“Covid-19 and the Missionary Work of the Tablighi Jamaat in South Asia and Beyond: Negotiating Grassroots Activism, Religious Authority and the State”

with Dietrich Reetz (Leibniz-Zentrum Moderner Orient & Free University, Berlin)

Tuesday, July 14, 2020 1:00 PM to 2:00 PM
Zoom Virtual Event

Dietrich ReetzIn the early stages of the pandemic Tablighi congregations in India, Pakistan, Malaysia and Indonesia were held responsible for becoming hotbeds of the spread of the virus. The presentation seeks to understand the different dimensions of the responses of the leadership and the members of the TJ to the pandemic and the following restrictions. It takes into consideration the initial clerical response and is theological references. It further looks at the challenges faced by its leadership, notably in Pakistan and India to negotiate and enforce decisions between the demands of the state and the often emotional responses of local and international followers. The response became more complicated by the ongoing leadership struggle between the India and Pakistan factions. Since November 2015 the Global Shura formed in Raiwind’s TJ headquarters in Pakistan challenges the Global Amir Maulana Saad at the Nizamuddin Markaz in Delhi, India. Also the antagonistic political dynamics of both Pakistan and India had a strong impact on their situation which may as well play out beyond the pandemic situation.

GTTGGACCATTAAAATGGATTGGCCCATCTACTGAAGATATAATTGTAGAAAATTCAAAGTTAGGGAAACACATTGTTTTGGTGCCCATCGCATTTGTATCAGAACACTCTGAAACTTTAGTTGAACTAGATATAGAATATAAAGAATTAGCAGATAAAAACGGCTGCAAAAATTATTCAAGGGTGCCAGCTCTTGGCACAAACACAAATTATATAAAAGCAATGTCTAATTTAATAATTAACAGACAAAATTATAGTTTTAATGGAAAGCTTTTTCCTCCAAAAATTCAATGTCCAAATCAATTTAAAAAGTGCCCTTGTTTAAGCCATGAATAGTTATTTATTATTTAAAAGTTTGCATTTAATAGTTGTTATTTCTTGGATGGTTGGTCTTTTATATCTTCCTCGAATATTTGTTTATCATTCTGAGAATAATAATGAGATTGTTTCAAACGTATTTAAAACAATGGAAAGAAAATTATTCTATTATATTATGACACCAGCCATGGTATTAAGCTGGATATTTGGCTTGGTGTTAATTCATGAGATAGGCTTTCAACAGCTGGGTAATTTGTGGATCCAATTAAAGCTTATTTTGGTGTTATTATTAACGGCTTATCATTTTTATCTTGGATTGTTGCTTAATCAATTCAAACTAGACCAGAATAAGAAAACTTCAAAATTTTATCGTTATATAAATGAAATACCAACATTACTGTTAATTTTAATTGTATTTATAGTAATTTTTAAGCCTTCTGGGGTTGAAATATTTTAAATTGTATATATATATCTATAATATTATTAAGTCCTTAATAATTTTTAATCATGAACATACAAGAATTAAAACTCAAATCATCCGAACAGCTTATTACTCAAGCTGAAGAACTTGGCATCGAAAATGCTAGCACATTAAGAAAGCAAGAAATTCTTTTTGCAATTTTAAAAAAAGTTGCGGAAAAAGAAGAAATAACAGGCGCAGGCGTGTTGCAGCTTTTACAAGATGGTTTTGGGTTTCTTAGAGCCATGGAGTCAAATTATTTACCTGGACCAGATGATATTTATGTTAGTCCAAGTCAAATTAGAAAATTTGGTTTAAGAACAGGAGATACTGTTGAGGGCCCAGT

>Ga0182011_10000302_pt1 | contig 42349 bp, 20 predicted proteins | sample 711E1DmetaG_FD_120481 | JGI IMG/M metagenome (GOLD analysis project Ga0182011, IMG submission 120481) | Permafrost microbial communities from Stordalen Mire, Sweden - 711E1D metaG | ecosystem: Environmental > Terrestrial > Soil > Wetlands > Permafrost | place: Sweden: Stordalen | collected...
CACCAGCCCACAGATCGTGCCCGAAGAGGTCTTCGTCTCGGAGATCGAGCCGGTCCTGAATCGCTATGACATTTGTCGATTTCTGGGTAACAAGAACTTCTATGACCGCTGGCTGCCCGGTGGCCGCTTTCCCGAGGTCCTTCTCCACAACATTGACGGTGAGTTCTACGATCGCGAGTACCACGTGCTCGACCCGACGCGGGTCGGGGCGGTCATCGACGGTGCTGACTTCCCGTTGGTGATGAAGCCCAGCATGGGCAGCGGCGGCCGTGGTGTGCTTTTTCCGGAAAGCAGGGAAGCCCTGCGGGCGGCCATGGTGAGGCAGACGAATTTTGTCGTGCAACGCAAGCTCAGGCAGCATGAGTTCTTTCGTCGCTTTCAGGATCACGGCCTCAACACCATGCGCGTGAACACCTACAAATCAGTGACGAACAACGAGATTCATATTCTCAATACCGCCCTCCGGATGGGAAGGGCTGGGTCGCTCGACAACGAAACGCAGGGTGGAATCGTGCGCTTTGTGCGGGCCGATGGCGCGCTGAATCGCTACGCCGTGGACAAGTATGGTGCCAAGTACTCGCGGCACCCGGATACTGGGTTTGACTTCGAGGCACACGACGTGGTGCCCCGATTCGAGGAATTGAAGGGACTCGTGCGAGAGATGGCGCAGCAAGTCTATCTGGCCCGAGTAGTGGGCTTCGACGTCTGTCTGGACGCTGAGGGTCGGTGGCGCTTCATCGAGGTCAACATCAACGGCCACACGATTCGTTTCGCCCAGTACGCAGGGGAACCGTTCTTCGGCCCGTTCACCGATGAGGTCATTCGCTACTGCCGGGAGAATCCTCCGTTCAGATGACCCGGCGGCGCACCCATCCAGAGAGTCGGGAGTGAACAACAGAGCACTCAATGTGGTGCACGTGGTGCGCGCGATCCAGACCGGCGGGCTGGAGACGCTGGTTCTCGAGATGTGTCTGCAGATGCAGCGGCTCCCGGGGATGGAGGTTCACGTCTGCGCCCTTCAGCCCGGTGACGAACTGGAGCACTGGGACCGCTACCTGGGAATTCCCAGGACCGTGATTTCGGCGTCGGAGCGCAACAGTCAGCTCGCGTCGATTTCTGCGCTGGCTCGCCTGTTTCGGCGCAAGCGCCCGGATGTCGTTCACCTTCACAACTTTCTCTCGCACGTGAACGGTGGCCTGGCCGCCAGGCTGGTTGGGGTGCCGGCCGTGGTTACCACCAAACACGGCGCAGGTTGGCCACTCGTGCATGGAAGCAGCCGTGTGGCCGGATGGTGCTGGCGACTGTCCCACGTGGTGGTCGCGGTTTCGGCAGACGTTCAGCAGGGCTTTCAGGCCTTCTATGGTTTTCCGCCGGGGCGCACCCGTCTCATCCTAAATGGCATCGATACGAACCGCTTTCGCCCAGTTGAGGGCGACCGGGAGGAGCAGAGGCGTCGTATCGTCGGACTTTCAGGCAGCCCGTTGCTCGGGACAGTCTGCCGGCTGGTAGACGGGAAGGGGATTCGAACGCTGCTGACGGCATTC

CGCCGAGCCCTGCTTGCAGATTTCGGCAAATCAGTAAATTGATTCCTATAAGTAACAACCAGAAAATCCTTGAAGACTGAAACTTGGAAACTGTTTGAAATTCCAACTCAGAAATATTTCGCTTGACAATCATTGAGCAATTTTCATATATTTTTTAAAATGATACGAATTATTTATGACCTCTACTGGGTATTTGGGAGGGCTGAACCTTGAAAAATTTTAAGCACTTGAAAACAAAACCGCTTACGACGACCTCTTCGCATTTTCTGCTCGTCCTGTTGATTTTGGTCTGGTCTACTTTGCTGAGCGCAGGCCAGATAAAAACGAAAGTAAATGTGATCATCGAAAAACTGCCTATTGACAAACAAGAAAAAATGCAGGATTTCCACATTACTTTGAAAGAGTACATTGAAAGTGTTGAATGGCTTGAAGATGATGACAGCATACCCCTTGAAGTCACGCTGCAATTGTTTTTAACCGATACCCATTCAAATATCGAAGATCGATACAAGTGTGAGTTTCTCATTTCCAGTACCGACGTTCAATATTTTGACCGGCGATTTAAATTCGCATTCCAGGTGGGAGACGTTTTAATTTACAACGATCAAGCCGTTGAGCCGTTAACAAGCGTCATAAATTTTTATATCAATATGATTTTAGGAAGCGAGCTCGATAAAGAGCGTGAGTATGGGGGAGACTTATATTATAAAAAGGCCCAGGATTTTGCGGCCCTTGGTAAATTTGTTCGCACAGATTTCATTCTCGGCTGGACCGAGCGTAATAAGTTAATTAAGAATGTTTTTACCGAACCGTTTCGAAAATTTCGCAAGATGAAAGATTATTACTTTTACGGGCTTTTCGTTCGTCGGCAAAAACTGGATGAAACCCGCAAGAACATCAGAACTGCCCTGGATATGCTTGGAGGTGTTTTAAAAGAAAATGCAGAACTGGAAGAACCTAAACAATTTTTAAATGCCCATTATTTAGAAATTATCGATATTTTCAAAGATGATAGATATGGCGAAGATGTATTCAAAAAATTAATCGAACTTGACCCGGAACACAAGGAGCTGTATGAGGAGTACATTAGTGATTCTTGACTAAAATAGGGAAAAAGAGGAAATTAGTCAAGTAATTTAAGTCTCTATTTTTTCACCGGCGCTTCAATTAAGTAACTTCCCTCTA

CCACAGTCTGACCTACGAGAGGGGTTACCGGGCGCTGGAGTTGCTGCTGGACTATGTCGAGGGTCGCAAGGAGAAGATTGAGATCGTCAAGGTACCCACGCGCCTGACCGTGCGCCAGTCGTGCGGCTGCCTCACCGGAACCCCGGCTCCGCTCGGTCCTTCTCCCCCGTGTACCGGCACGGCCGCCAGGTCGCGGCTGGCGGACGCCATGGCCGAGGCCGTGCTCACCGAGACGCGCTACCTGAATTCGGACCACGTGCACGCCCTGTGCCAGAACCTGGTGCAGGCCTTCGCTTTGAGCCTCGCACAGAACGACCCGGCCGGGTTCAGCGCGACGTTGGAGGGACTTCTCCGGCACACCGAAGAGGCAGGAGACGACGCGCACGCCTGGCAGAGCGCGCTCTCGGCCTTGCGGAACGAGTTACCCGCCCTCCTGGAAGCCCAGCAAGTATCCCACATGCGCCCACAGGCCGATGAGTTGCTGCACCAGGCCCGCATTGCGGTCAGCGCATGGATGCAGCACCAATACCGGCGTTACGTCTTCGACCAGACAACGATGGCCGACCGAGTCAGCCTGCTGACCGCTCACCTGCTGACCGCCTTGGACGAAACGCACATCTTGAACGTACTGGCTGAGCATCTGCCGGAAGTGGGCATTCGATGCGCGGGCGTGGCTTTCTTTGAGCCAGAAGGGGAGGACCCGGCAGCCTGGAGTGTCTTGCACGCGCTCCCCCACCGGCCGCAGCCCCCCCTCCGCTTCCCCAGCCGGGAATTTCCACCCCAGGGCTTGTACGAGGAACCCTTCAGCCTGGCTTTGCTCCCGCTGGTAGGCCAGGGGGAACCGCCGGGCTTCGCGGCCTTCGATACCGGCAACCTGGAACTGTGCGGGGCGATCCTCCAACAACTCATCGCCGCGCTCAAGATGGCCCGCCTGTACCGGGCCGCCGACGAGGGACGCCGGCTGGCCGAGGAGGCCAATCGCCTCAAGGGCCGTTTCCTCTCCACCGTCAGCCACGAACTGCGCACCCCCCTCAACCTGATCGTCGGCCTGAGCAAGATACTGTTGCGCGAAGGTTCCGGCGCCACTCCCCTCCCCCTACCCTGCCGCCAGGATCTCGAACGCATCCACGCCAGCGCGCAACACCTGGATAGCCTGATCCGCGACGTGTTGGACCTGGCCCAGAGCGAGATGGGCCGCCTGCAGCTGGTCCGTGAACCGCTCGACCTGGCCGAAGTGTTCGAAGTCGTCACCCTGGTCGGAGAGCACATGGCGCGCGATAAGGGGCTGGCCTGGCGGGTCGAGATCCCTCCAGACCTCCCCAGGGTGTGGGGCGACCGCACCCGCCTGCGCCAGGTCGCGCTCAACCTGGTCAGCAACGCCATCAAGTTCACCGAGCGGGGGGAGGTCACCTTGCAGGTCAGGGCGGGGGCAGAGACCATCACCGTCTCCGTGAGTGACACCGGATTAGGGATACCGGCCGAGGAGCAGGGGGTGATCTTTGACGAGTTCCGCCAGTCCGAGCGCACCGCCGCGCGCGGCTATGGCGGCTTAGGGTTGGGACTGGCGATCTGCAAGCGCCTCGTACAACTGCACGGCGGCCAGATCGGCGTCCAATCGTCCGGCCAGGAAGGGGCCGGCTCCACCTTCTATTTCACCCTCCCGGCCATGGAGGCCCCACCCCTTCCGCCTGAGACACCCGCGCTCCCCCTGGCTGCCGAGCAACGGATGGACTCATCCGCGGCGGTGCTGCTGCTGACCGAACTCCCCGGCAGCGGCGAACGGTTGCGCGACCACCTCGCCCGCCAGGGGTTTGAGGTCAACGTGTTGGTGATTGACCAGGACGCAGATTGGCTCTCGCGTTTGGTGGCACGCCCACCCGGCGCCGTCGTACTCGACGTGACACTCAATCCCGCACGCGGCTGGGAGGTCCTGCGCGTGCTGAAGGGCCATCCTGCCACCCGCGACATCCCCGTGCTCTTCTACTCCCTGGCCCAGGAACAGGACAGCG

Dietrich Reetz is a Senior Research Fellow at the Leibniz-Zentrum Moderner Orient (ZMO) and Associate Professor (Privatdozent) at the Department of Political Science at Free University Berlin. 
His research and teaching focuses on Islam and politics, with a special focus on regions outside the Arabian peninsula such as South and Southeast Asia, Central Asia and Europe. He took particular interest in the global networking of the Islamic educational movement of Deoband, the Tablighi Jama‘at and the International Islamic Universities (Islamabad, Kuala Lumpur). Between 2011 and 2016, he was co-chairing the research and competence network “Crossroads Asia” which studied interaction between South and Central Asia. From 2005 to 2009, he headed a research group studying “Muslims in Europe and their countries of origin in Asia and Africa” funded by the German Ministry of Education and Research (BMBF). He graduated in International Politics (MA) with a regional focus on South Asia from Moscow’s State Institute of International Relations and did his PhD in South Asian History at Humboldt University Berlin. He was previously a Fellow at Cornell University in the U.S. and at St. Anthony's in Oxford, U.K.
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